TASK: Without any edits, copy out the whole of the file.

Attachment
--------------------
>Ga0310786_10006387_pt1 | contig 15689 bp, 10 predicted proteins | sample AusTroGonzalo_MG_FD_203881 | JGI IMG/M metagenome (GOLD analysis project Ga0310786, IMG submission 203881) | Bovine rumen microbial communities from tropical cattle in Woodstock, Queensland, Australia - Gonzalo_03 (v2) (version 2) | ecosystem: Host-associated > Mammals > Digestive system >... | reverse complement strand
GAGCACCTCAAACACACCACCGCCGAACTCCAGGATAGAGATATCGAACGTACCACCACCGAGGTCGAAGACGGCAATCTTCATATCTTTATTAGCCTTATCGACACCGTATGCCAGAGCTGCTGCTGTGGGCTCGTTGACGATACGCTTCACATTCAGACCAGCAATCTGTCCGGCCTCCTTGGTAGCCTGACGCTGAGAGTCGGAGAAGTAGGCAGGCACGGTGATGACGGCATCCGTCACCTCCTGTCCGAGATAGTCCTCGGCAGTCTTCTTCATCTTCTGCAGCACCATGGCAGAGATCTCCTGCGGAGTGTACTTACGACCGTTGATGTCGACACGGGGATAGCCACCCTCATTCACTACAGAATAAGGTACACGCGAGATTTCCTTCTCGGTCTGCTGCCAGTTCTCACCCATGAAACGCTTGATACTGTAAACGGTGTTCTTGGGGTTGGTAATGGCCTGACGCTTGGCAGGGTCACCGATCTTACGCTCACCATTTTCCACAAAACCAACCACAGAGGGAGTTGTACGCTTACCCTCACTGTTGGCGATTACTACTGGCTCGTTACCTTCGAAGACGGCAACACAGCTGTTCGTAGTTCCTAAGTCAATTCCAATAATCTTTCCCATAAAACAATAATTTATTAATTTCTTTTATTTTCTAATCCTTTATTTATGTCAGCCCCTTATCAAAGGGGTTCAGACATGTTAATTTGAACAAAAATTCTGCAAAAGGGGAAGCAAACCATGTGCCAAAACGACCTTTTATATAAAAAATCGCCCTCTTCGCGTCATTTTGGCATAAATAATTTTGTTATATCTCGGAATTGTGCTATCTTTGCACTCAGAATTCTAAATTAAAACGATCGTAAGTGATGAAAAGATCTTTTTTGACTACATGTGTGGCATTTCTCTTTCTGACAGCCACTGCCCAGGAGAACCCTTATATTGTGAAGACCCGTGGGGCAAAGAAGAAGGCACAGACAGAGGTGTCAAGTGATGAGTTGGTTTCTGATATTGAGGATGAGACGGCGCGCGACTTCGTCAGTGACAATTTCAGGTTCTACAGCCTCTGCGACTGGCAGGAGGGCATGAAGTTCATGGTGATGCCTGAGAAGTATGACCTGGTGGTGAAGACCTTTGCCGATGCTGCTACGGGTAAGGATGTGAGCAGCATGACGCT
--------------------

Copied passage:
>Ga0310786_10006387_pt1 | contig 15689 bp, 10 predicted proteins | sample AusTroGonzalo_MG_FD_203881 | JGI IMG/M metagenome (GOLD analysis project Ga0310786, IMG submission 203881) | Bovine rumen microbial communities from tropical cattle in Woodstock, Queensland, Australia - Gonzalo_03 (v2) (version 2) | ecosystem: Host-associated > Mammals > Digestive system >... | reverse complement strand
GAGCACCTCAAACACACCACCGCCGAACTCCAGGATAGAGATATCGAACGTACCACCACCGAGGTCGAAGACGGCAATCTTCATATCTTTATTAGCCTTATCGACACCGTATGCCAGAGCTGCTGCTGTGGGCTCGTTGACGATACGCTTCACATTCAGACCAGCAATCTGTCCGGCCTCCTTGGTAGCCTGACGCTGAGAGTCGGAGAAGTAGGCAGGCACGGTGATGACGGCATCCGTCACCTCCTGTCCGAGATAGTCCTCGGCAGTCTTCTTCATCTTCTGCAGCACCATGGCAGAGATCTCCTGCGGAGTGTACTTACGACCGTTGATGTCGACACGGGGATAGCCACCCTCATTCACTACAGAATAAGGTACACGCGAGATTTCCTTCTCGGTCTGCTGCCAGTTCTCACCCATGAAACGCTTGATACTGTAAACGGTGTTCTTGGGGTTGGTAATGGCCTGACGCTTGGCAGGGTCACCGATCTTACGCTCACCATTTTCCACAAAACCAACCACAGAGGGAGTTGTACGCTTACCCTCACTGTTGGCGATTACTACTGGCTCGTTACCTTCGAAGACGGCAACACAGCTGTTCGTAGTTCCTAAGTCAATTCCAATAATCTTTCCCATAAAACAATAATTTATTAATTTCTTTTATTTTCTAATCCTTTATTTATGTCAGCCCCTTATCAAAGGGGTTCAGACATGTTAATTTGAACAAAAATTCTGCAAAAGGGGAAGCAAACCATGTGCCAAAACGACCTTTTATATAAAAAATCGCCCTCTTCGCGTCATTTTGGCATAAATAATTTTGTTATATCTCGGAATTGTGCTATCTTTGCACTCAGAATTCTAAATTAAAACGATCGTAAGTGATGAAAAGATCTTTTTTGACTACATGTGTGGCATTTCTCTTTCTGACAGCCACTGCCCAGGAGAACCCTTATATTGTGAAGACCCGTGGGGCAAAGAAGAAGGCACAGACAGAGGTGTCAAGTGATGAGTTGGTTTCTGATATTGAGGATGAGACGGCGCGCGACTTCGTCAGTGACAATTTCAGGTTCTACAGCCTCTGCGACTGGCAGGAGGGCATGAAGTTCATGGTGATGCCTGAGAAGTATGACCTGGTGGTGAAGACCTTTGCCGATGCTGCTACGGGTAAGGATGTGAGCAGCATGACGCT